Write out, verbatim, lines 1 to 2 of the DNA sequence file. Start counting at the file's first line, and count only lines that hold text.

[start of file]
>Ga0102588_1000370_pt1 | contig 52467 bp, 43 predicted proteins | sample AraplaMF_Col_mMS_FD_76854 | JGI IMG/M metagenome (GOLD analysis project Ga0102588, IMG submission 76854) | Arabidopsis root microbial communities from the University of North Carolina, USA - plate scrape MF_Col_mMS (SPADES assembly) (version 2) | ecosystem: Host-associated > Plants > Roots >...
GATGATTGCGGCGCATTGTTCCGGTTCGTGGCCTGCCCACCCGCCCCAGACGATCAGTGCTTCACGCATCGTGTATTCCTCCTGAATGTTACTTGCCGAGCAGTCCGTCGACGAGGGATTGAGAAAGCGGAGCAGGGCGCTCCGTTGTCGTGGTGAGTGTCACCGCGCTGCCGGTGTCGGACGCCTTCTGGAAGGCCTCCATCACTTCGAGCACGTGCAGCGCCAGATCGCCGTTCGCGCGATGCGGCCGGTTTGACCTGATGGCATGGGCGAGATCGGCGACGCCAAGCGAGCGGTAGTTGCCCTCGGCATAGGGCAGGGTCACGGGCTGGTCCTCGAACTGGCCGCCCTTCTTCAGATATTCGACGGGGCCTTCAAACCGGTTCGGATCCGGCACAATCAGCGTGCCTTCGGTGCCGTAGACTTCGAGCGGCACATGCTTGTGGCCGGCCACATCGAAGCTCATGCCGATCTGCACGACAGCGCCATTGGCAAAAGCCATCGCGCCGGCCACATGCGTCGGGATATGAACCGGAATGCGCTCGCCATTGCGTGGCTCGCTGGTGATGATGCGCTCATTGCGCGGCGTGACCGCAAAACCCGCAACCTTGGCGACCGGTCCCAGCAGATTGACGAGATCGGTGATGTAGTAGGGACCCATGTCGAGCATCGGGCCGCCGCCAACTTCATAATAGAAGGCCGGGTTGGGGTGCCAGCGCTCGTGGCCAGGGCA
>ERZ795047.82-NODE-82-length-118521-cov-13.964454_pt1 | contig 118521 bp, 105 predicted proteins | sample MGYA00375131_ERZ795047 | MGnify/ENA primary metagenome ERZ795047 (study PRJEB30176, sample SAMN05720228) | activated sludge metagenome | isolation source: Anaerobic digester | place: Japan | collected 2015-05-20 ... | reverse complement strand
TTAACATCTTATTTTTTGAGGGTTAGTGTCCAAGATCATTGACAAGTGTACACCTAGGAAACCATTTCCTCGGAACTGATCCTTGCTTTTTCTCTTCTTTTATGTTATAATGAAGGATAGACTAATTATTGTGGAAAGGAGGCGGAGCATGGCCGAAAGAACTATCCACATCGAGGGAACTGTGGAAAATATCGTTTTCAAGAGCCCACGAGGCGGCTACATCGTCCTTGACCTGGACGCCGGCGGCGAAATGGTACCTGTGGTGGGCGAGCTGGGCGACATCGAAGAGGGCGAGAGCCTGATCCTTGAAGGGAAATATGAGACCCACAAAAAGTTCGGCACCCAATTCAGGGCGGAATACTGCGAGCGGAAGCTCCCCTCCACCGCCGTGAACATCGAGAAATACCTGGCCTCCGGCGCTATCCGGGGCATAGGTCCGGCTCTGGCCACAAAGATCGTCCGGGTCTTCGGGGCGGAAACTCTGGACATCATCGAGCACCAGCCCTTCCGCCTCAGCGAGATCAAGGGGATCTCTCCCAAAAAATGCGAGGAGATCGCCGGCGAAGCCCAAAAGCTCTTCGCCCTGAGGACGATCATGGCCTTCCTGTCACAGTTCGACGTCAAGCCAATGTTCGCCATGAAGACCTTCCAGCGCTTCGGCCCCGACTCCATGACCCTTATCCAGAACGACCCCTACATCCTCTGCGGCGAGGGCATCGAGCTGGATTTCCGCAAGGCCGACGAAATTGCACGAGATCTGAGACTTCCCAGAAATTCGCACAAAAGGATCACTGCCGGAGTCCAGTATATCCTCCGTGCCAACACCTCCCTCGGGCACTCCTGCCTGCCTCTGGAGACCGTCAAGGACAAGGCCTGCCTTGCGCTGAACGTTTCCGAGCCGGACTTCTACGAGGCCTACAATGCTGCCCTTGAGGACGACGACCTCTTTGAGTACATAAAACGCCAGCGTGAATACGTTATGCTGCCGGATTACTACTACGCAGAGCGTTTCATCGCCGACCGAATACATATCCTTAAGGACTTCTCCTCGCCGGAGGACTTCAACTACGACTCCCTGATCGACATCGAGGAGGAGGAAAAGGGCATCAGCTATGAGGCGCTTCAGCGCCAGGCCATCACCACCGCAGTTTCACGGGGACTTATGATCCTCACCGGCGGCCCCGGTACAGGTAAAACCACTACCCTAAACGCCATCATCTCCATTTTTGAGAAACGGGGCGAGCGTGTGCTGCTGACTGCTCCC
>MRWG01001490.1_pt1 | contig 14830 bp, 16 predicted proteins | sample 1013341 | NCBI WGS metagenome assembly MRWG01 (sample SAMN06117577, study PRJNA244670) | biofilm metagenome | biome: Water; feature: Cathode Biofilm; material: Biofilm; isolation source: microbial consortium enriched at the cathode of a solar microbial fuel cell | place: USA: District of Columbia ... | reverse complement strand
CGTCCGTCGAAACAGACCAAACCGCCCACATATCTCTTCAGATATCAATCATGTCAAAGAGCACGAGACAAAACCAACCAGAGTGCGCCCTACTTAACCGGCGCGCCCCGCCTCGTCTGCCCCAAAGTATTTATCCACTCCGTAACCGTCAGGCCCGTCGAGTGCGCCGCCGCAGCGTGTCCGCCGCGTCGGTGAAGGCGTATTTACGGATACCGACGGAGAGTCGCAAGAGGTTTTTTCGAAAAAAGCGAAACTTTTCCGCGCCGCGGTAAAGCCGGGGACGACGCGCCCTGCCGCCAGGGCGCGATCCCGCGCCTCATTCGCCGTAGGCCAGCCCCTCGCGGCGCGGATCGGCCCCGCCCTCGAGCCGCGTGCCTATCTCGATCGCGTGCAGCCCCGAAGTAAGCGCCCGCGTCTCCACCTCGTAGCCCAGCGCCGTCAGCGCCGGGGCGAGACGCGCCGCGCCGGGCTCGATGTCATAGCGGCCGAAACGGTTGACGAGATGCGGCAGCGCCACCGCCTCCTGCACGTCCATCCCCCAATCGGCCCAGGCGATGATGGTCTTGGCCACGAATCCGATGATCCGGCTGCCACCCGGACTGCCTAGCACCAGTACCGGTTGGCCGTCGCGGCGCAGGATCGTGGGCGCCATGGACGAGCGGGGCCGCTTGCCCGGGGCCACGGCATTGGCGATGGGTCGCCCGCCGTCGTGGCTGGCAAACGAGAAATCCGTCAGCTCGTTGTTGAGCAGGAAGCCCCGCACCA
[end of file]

>Ga0102588_1000370_pt1 | contig 52467 bp, 43 predicted proteins | sample AraplaMF_Col_mMS_FD_76854 | JGI IMG/M metagenome (GOLD analysis project Ga0102588, IMG submission 76854) | Arabidopsis root microbial communities from the University of North Carolina, USA - plate scrape MF_Col_mMS (SPADES assembly) (version 2) | ecosystem: Host-associated > Plants > Roots >...
GATGATTGCGGCGCATTGTTCCGGTTCGTGGCCTGCCCACCCGCCCCAGACGATCAGTGCTTCACGCATCGTGTATTCCTCCTGAATGTTACTTGCCGAGCAGTCCGTCGACGAGGGATTGAGAAAGCGGAGCAGGGCGCTCCGTTGTCGTGGTGAGTGTCACCGCGCTGCCGGTGTCGGACGCCTTCTGGAAGGCCTCCATCACTTCGAGCACGTGCAGCGCCAGATCGCCGTTCGCGCGATGCGGCCGGTTTGACCTGATGGCATGGGCGAGATCGGCGACGCCAAGCGAGCGGTAGTTGCCCTCGGCATAGGGCAGGGTCACGGGCTGGTCCTCGAACTGGCCGCCCTTCTTCAGATATTCGACGGGGCCTTCAAACCGGTTCGGATCCGGCACAATCAGCGTGCCTTCGGTGCCGTAGACTTCGAGCGGCACATGCTTGTGGCCGGCCACATCGAAGCTCATGCCGATCTGCACGACAGCGCCATTGGCAAAAGCCATCGCGCCGGCCACATGCGTCGGGATATGAACCGGAATGCGCTCGCCATTGCGTGGCTCGCTGGTGATGATGCGCTCATTGCGCGGCGTGACCGCAAAACCCGCAACCTTGGCGACCGGTCCCAGCAGATTGACGAGATCGGTGATGTAGTAGGGACCCATGTCGAGCATCGGGCCGCCGCCAACTTCATAATAGAAGGCCGGGTTGGGGTGCCAGCGCTCGTGGCCAGGGCA